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Retrospective clinical study of mandible fractures

Abstract

Background

As society becomes more complex, the incidence of mandibular fractures is increasing. This study aimed to analyze the incidence and type and identify etiological factors of mandibular fractures to use them in future treatments.

Material and methods

Data were collected from 224 patients who visited the department of oral and maxillofacial surgery at the Kyung Hee Medical Center dental hospital during a 6-year period (2016 to 2021). A logistic regression model was used for data analysis.

Results

In a total of 224 patients, 362 fractures were appeared. The average age of the patients was 34.1 years, with the highest incidence in the 20s. And the ratio between male and female was 4.09:1. Symphysis fractures were the most prevalent of all patients (52.7%), followed by unilateral condyle (37.1%), angle (36.2%), bilateral condyle (9.4%), body (8%), and coronoid (2.2%). The most common cause of fracture was daily-life activity (57.6%), followed by violence (30.4%), traffic accidents (8.5%), and syncope (3.6%). Patients with symphysis fracture were at low risk (OR < 1) of angle, body, and unilateral condyle fractures. Similarly, patients with unilateral fracture were at low risk (OR < 1) of symphysis, angle, body, and others site fractures. In contrast, patient with bilateral condyle fracture were at high risk (OR > 1) of coronoid fractures. And younger patients were high risk of mandibular angle fractures.

Conclusion

Through this study, it was confirmed that etiological factors of mandibular fractures were like those of previous studies.

Background

As society gradually became a developed country through industrialization and urbanization, it was observed that modern people’s opportunities for sports and leisure activities increased. These social changes not only affect an individual’s lifestyle but also cause an increase in injuries. Due to the protruding anatomical structure of the maxillofacial region, it is prone to injuries and fractures. The mandible is the only movable bone among the maxillofacial bones, and the frequency of fractures is higher than that of other parts of the body [1, 2]. Factors that affect the location of a mandibles fracture include internal factors such as age, state of health and other parts of the fracture, and external factors such as the direction and size of the external forces applied. Several studies have analyzed the mechanisms by which mandible fractures occur, but external factors are broadly variable. A comprehensive understanding of the many factors that affect location of mandibular fracture is needed, and we focused on internal factors. This article analyzes the mechanics of mandible fracture from an internal point of view. Therefore, this study aims to identify and distinguish these internal factors using a binomial logistic regression analysis. Through this, we intend to check the tendency of mandibular fractures and reference to the treatment of patients in the future.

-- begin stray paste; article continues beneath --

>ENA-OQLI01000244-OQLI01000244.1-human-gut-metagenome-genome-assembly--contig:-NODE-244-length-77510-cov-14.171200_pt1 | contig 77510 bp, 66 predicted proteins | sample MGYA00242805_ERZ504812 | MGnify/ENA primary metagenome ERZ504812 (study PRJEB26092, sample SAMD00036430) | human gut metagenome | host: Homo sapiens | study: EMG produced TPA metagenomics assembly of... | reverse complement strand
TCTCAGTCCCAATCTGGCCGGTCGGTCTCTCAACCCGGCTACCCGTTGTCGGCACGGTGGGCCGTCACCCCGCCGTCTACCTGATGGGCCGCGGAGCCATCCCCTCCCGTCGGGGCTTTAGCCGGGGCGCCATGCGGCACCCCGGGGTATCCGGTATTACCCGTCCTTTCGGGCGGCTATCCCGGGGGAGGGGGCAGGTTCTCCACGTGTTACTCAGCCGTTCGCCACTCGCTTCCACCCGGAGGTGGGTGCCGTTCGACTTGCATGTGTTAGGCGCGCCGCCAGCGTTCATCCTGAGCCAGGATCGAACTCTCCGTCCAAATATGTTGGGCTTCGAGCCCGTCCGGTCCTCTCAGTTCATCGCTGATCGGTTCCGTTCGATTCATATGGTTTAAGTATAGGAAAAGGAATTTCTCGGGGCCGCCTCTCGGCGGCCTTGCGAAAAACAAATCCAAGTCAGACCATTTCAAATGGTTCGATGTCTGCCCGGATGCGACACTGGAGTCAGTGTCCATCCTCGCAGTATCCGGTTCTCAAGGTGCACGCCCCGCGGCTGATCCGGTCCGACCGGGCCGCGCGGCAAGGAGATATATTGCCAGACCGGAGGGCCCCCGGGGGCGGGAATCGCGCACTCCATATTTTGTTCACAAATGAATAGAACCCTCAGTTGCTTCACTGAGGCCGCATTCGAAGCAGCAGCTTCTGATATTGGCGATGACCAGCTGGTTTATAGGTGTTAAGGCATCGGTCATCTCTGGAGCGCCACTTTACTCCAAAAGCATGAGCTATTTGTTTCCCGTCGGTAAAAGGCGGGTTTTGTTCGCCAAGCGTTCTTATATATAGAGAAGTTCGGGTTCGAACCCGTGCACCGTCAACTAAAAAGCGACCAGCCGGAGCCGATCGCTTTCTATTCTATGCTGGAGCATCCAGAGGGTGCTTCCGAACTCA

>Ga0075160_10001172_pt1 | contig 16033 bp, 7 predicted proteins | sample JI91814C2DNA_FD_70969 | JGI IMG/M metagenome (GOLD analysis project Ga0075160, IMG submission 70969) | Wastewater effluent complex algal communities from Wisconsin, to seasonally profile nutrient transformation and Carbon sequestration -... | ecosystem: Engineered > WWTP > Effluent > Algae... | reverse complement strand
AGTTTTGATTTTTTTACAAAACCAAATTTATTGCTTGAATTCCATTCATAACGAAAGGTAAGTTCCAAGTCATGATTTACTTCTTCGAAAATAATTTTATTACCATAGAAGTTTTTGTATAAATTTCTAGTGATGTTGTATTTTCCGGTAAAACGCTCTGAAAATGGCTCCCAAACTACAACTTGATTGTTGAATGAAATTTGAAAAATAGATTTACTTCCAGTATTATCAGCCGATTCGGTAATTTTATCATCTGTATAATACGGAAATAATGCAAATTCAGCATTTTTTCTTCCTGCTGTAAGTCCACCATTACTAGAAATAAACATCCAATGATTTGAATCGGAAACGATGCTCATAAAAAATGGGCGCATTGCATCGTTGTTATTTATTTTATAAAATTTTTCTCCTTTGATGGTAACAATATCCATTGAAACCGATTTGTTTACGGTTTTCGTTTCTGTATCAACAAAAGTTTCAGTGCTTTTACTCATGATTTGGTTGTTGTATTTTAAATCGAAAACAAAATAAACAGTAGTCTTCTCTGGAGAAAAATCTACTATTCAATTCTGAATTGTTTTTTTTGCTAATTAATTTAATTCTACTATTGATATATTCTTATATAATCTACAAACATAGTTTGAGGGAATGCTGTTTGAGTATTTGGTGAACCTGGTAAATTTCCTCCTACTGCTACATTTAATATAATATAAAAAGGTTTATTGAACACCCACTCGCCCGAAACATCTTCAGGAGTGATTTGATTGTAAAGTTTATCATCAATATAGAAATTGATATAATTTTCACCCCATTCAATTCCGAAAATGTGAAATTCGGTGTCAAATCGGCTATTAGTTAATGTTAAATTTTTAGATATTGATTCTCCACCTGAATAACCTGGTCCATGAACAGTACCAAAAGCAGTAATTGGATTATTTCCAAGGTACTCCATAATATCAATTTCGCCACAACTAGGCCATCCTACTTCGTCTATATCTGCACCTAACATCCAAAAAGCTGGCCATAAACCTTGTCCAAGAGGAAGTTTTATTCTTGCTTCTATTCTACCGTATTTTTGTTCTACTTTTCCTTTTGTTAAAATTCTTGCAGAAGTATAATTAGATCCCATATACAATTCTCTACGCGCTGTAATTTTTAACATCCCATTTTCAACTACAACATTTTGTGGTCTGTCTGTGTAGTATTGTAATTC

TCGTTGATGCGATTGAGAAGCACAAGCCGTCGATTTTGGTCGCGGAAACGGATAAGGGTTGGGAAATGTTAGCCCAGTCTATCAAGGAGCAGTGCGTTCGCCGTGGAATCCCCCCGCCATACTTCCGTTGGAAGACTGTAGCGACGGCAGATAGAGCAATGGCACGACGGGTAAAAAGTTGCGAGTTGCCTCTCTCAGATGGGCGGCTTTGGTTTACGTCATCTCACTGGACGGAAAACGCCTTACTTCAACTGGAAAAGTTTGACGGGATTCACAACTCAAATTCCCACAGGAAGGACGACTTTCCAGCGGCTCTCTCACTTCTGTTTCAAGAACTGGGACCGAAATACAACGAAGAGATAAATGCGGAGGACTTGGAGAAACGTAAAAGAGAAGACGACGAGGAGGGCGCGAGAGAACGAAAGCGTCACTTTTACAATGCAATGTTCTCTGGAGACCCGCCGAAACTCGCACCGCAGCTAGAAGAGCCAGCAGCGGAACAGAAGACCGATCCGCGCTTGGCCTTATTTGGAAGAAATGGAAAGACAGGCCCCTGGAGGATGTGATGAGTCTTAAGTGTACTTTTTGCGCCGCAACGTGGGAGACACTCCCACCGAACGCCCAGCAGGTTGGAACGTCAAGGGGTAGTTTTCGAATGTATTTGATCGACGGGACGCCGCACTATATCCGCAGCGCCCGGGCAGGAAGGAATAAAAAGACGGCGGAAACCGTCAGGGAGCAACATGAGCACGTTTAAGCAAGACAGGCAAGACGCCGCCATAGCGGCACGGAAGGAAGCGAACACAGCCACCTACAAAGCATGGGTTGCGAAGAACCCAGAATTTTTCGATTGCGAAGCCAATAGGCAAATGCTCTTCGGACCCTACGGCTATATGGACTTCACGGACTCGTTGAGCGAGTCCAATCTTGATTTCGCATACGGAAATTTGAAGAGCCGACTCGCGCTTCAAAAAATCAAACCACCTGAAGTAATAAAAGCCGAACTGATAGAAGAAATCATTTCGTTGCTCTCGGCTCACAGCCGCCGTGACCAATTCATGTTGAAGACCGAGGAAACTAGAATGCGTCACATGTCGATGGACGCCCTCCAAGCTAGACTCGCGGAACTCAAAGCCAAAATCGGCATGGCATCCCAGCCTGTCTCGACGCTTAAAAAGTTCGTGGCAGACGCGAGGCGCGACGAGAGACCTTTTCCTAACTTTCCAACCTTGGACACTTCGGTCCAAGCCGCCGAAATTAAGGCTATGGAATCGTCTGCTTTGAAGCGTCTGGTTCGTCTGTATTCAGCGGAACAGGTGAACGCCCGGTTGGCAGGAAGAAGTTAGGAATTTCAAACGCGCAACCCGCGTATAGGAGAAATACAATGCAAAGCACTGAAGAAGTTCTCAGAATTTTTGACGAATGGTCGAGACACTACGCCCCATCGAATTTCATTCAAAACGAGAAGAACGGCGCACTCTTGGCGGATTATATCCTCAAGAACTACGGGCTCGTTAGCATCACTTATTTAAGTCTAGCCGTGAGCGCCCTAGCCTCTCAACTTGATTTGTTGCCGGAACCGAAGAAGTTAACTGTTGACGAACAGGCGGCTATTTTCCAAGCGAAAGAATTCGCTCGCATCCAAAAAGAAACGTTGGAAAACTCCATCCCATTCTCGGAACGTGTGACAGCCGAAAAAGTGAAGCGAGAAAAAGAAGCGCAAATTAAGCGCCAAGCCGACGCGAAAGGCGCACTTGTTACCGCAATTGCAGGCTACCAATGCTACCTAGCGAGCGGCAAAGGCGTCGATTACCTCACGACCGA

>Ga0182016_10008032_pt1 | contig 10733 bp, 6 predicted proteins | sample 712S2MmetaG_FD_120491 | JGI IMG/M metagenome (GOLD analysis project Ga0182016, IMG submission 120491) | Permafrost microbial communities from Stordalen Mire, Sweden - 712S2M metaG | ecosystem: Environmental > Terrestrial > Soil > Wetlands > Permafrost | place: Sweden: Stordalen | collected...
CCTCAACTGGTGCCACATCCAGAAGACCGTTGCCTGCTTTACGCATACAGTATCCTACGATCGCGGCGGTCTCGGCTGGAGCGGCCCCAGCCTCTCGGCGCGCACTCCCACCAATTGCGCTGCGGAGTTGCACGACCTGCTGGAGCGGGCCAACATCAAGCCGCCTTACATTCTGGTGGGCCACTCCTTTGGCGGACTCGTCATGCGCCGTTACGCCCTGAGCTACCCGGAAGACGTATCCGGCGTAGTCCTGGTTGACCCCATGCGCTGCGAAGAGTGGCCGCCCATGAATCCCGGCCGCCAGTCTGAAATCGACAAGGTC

According to domestic and foreign previous studies on mandibular fractures, the causes of fractures are classified into falls, violence, and traffic accidents [3], and fracture sites are classified into the symphysis, mandible angle, mandibular body, mandibular condyle, and coronoid process [1, 4, 5]. It is thought that etiological factors such as the cause of the fracture, the location of the fracture, the patient’s age, health status, and the presence or absence of smoking and drinking have an influence on the pattern and distribution of fractures [6, 7]. In this study, the etiological factors such as age, gender, cause of fracture, fracture location, and patient's health status were investigated for patients who visited the department of oral and maxillofacial surgery at the Kyung Hee Medical Center Dental Hospital from 2016 to 2021 based on analysis.

Materials and methods

In this study, the etiological factors such as age, gender, cause of fracture, fracture location, and patient’s health status were investigated for 224 patients who visited the department of oral and maxillofacial surgery at the Kyung Hee Medical Center Dental Hospital from 2016 to 2021 with maxillofacial fracture, based on analysis. The data were classified into age, sex, maxillofacial fracture type, cause of trauma, smoking, and drinking alcohol, which collected and standardized by an investigator based on the case histories, medical records of the patients, and clinical and radiographic examinations. Mandibular fractures were classified as symphysis, angle, body, condyle (unilateral or bilateral), coronoid fractures, and maxillofacial fractures in other sites. Cause of trauma was classified as daily-life activity (such as falling and collision), violence, traffic accident, and syncope. We have followed the ethical guidelines of the Declaration of Helsinki in this study. All protocols were approved by the Institutional Review Board (IRB) of Kyung Hee University. The data were analyzed through descriptive statistical analysis and binomial logistic regression analysis. Through this analysis, this study aims to identify and distinguish the internal factors of mandibles fractures. The statistical analysis was performed using SPSS (SPSS version 25.0, Chicago, IL, USA). p-value less than 0.05 was considered statistically significant.

Results

Percentage of fracture distribution by gender and age

Of the total 224 patients, 180 patients (80.3%) were male, and 44 patients (19.7%) were female (Fig. 1). The ratio between males’ patients and females’ patients was 4.09:1. The ages of patients ranged from 9 to 92 years old, with an average age of 34.1. The patients were divided into 10-year increments according to age. The largest number of patients was in their 20s with 83 patients (37.1%). This was followed by teens (39 patients, 17.4%), 40s (36 patients, 16.1%), 50s (25 patients, 11.2%), 30s (22 patients, 9.8%), and over 60s (18 patients, 8.0%) (Table 1).

Fig. 1
figure 1

Distribution of gender

Table 1 Distribution of age

Frequency of occurrence due to fractures